David: So is that a common theme...going from victim to bully?
Kathy: Yes, in my book, I call this the "Bully Cycle". Bullies creating more bullies.
Bev_1: Why is it that children of one who was bullied, also get bullied?
Kathy: You mean, the parents were victims and so are their children? Perhaps because they never learned how to improve their own self-esteem or hold their own heads high and feel good about themselves, and so it's hard for them to teach those skills to their children.
David: Here's a related question on that exact point, Kathy:
sunnstar: I know this chat is about children being bullied. I was bullied so severely as a child that I developed social phobia as an adult. To this day, I still get picked on, no matter where I go. I notice that I send a vibe out that I am an easy target. Do you have any advice? Thanks.
Kathy: Have you tried getting professional help? Dr. Carter has helped many people with his "Center for Self-Esteem." And yes, you must be putting out that vibe. And since you are suggesting that here, you know you are. So you need to start feeling better about yourself. There is nobody out there that is any better than you, and if you could get into everyone's head, you'd find out that everyone has different levels of fear and are lacking in self-confidence to some degree.
David: We had a conference last week on self-esteem. You can read the transcript. It was a very good conference with lot's of information.
CATSnHARDROCK: Although we love each other immensely, my girlfriend and I have a tendency to bully one another on certain occasions and I just don't understand where this comes from.
Kathy: Again, fear and lacking in self-confidence. There needs to be open communication to identify the problem. And focusing on the problem not the person, and attacking the problem not the person. Listening with an open mind, and treating a person's feelings with respect, and taking responsibility for your own actions. Not walking away from a problem, but trying to openly discuss it and find a resolution.
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David: Kathy, do kids grow out of being bullies, or do they grow up to be big bullies?
Kathy: That could go either way, depending on how many victims stood up to them, how many teachers or parents disciplined them, and if they finally realized how much they have been hurting people.
David: Back to children victims, is there a difference between being a girl victim and a boy victim? And are there different methods used to handle bullies?
Kathy: It's interesting, according to the US Justice Department, there are more girls who are BULLIES than boys! Girls bullying other girls is the big issue now. I know the school violence with guns and bombs is the most serious issue today, but the most common is girl clicks. Girls tend to talk about each other and hang out in groups where they will ostracize each other. They tend to rely heavily on using put downs and gossip, however, most physical fights are between boys, and many girls have gotten quite good at it as well!
David: Should girls use different methods to cope with bullies than boys?
Kathy: No, they should both learn to stand up to the bullies, girls or boys. That is the first step.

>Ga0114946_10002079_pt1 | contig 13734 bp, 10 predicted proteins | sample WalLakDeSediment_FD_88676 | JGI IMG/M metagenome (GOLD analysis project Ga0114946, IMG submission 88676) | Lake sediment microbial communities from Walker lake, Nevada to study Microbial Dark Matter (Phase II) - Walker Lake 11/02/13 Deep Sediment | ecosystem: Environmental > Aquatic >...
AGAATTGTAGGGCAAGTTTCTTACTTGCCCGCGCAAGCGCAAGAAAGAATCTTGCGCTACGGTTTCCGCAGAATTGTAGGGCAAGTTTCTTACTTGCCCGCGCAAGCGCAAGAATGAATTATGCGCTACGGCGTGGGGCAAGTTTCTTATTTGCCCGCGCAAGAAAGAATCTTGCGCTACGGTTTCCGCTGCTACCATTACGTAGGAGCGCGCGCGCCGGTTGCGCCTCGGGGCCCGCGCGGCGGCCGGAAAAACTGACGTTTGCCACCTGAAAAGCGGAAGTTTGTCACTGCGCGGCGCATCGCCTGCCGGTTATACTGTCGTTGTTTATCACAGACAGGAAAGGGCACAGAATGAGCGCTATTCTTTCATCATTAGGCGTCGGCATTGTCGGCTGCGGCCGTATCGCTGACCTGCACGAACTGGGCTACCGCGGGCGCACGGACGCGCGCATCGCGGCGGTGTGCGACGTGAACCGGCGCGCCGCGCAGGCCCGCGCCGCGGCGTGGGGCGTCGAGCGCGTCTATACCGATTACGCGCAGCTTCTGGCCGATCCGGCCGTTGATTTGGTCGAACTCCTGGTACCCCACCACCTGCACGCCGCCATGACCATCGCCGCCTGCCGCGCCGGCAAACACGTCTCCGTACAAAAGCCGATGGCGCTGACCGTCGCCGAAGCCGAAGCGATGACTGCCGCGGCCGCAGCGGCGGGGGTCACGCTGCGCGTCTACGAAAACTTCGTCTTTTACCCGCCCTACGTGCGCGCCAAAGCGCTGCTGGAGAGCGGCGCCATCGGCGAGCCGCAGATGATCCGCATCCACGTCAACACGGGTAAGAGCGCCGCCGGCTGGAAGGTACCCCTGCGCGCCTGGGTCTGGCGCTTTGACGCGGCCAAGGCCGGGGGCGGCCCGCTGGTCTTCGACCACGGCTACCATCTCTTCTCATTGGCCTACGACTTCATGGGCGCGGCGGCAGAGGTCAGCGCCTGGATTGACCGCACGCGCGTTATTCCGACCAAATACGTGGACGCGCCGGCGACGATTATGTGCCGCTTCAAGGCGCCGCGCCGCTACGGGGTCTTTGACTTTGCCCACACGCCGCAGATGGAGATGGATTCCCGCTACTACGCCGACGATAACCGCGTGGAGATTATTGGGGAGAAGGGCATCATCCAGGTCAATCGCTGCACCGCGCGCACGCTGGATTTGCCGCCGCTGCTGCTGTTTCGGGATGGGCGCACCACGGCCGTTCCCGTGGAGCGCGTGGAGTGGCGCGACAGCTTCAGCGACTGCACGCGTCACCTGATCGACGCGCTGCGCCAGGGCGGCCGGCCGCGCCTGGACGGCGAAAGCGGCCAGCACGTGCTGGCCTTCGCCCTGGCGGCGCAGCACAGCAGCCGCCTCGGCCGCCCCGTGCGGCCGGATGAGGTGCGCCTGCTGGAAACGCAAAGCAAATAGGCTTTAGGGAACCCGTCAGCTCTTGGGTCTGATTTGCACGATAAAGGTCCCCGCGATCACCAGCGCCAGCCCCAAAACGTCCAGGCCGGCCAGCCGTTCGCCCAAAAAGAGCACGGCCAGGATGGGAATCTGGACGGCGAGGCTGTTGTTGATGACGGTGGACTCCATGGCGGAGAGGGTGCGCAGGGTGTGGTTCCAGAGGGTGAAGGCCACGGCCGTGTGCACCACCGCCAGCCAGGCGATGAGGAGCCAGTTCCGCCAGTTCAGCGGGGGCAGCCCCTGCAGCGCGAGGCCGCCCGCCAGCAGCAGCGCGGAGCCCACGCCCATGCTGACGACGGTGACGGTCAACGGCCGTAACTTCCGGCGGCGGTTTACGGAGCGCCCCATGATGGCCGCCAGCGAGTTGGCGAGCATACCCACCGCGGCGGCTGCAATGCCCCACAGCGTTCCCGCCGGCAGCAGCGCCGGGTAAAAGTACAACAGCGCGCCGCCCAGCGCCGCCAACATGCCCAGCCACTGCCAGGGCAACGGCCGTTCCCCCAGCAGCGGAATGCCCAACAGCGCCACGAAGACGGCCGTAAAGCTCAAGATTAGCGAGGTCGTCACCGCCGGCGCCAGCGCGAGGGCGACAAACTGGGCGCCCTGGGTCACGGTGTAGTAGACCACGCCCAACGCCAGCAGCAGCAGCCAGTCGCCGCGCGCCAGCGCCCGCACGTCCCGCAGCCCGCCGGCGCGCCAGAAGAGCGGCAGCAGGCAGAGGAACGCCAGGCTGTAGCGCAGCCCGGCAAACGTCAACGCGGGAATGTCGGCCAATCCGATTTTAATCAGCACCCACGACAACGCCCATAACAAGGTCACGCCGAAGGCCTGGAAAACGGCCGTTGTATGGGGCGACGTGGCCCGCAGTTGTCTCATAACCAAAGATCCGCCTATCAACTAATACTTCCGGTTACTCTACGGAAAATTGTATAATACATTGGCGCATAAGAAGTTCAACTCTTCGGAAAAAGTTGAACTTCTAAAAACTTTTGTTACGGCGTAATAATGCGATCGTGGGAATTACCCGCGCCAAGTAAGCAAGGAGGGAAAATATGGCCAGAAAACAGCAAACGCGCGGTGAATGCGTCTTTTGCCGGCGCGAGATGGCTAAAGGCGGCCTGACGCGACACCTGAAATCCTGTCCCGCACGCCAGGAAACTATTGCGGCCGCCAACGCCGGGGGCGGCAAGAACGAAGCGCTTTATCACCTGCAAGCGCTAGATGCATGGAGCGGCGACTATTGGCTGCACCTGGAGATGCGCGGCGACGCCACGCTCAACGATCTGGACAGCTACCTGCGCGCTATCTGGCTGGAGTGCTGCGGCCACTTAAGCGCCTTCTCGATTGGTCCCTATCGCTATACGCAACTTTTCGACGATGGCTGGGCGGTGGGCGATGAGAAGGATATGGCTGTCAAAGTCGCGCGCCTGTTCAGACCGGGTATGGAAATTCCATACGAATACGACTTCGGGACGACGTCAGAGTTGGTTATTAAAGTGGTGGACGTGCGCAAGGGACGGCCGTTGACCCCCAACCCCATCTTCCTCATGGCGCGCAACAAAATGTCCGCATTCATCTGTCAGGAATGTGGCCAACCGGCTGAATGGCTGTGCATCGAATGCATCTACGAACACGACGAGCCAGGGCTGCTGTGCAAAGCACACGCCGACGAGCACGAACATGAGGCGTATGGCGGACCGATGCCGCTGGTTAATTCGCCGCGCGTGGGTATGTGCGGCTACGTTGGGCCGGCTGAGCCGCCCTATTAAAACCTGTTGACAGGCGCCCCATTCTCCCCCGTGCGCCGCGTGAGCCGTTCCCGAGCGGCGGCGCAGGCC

Bev_1: With so much bullying, my son doesn't want to go to school. He is 10. How do I get him to go without him getting so distressed about it?
Kathy: Ask your son if he has any ideas on how he can change his situation. Encourage him to resolve it on his own to help improve his self-esteem and listen with an open mind and offer solutions. If his fear is great because of a particular bully, notify the teacher. There are times when this can be done "anonymously," so that the bully doesn't come back harder. Instead of giving names of the victims, just say to either the teacher or the bully's parents, that this child has been causing a lot of grief to other students and needs to be talked to and stopped.
schmidt85: What if you notify the teacher, the teacher notifies the kid's parents, and the bully just gets worse?
David: What if things are so bad, your kid just won't go back to school. Then what?
Kathy: I know a lot of parents write me and have taken their kids out of school to either homeschool them or move them into another school. It's sad how your life is forced to change because of fear and the violence of another person. If the bullying is that bad, again, the police will get involved, and you need to file a report.
David: As a parent, that's a very difficult situation because you don't want to send your child back to be hurt, whether it's physical or emotional.
Kathy: Yes, and even though the physical is the most life-threatening, the verbal will carry the deeper scars throughout life.
dotwhat: Bullying and aggressive taunting is at epidemic proportions today. Do you think schools should start teaching kids not to bully, name-call, and fight?
Kathy: Yes, many schools have a "No tolerance" policy for those situations.
David: Kathy, I always like to give our audience concrete things they can carry home with them from each conference. So I want to go over a few things here:
First of all, if your child is the victim of a verbal bully, what would you suggest the child do and the parent do if the bullying continues to escalate?
Kathy: If the bullying is verbal, the first thing to do is ignore it. If this doesn't work, try laughing along. If this doesn't work, avoid the bully if you can. If you are becoming an emotional wreck because of it, you need to talk to the parents and teachers. Your grades will drop when you have to focus on fear instead of learning.
- Created: 23 July 2007
- Last Updated: 31 July 2014